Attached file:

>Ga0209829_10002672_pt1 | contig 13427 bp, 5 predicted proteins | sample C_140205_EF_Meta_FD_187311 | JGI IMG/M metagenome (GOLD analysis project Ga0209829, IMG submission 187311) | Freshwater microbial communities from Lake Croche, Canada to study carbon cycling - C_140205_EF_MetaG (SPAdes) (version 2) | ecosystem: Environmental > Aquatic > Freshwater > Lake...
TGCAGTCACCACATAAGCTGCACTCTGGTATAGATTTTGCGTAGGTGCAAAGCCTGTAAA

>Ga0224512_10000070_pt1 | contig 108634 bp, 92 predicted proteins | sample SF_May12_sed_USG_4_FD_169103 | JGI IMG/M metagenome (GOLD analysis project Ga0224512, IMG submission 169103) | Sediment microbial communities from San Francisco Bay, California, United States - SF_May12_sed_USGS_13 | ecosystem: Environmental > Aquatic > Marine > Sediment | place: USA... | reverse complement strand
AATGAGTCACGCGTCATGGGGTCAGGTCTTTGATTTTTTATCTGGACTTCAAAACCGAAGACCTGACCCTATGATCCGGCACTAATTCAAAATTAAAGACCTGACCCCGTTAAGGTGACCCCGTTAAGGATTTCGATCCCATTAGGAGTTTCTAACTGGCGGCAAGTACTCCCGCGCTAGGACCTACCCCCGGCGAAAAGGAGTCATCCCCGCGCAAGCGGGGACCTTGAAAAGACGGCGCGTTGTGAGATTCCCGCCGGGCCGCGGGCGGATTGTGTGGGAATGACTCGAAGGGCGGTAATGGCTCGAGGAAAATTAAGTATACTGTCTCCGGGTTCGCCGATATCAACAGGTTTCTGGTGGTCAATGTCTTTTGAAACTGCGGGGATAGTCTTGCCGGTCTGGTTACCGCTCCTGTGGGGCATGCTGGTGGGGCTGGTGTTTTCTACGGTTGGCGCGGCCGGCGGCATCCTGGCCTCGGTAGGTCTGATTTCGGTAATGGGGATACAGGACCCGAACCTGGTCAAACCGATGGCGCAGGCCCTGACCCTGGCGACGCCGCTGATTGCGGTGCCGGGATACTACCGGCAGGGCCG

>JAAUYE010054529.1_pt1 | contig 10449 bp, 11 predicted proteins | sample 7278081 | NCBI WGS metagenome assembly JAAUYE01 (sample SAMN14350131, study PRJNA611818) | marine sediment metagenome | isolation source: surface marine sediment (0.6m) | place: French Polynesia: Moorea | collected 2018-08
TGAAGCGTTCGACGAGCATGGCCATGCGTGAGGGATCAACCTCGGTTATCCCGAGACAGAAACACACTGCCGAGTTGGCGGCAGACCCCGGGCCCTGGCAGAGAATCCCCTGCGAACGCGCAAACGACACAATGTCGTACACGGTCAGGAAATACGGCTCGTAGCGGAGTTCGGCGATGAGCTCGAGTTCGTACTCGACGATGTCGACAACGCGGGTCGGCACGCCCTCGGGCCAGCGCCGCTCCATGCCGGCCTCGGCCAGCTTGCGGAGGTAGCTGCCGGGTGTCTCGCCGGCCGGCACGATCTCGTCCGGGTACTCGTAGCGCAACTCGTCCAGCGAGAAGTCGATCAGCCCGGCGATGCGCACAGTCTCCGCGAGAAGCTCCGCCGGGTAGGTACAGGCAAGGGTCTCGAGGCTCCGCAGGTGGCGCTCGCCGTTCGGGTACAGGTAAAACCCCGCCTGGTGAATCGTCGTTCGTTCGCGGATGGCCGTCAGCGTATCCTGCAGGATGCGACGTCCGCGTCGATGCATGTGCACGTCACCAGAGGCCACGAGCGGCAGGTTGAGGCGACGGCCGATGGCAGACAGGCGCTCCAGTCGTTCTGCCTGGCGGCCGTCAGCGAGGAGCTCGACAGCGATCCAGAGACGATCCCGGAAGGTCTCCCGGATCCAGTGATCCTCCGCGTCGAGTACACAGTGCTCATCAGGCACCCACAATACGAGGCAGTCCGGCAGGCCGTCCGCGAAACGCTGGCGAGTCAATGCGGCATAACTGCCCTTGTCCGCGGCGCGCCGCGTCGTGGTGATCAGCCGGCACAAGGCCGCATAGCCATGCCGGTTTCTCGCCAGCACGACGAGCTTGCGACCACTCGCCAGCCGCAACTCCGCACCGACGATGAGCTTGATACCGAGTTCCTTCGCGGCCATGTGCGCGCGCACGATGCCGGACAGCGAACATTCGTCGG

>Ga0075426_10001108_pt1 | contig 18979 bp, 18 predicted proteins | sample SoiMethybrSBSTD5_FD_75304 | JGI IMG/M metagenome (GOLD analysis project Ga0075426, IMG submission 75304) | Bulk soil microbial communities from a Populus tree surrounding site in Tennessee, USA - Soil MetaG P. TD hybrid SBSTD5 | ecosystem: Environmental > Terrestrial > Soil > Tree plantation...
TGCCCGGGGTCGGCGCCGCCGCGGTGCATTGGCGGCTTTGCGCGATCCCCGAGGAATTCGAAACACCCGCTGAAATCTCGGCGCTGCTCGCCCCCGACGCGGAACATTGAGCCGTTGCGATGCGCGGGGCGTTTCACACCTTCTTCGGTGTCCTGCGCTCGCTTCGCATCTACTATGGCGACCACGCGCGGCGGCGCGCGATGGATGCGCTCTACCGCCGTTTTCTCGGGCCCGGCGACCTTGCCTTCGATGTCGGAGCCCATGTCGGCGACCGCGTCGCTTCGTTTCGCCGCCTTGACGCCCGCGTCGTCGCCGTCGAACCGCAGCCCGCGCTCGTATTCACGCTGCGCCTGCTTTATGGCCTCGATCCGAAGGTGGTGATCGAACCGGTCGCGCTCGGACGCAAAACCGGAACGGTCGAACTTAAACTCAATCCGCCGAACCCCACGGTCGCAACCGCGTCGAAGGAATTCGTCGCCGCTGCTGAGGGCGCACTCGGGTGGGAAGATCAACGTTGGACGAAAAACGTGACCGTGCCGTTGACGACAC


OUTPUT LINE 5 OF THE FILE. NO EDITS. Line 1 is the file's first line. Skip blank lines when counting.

>JAAUYE010054529.1_pt1 | contig 10449 bp, 11 predicted proteins | sample 7278081 | NCBI WGS metagenome assembly JAAUYE01 (sample SAMN14350131, study PRJNA611818) | marine sediment metagenome | isolation source: surface marine sediment (0.6m) | place: French Polynesia: Moorea | collected 2018-08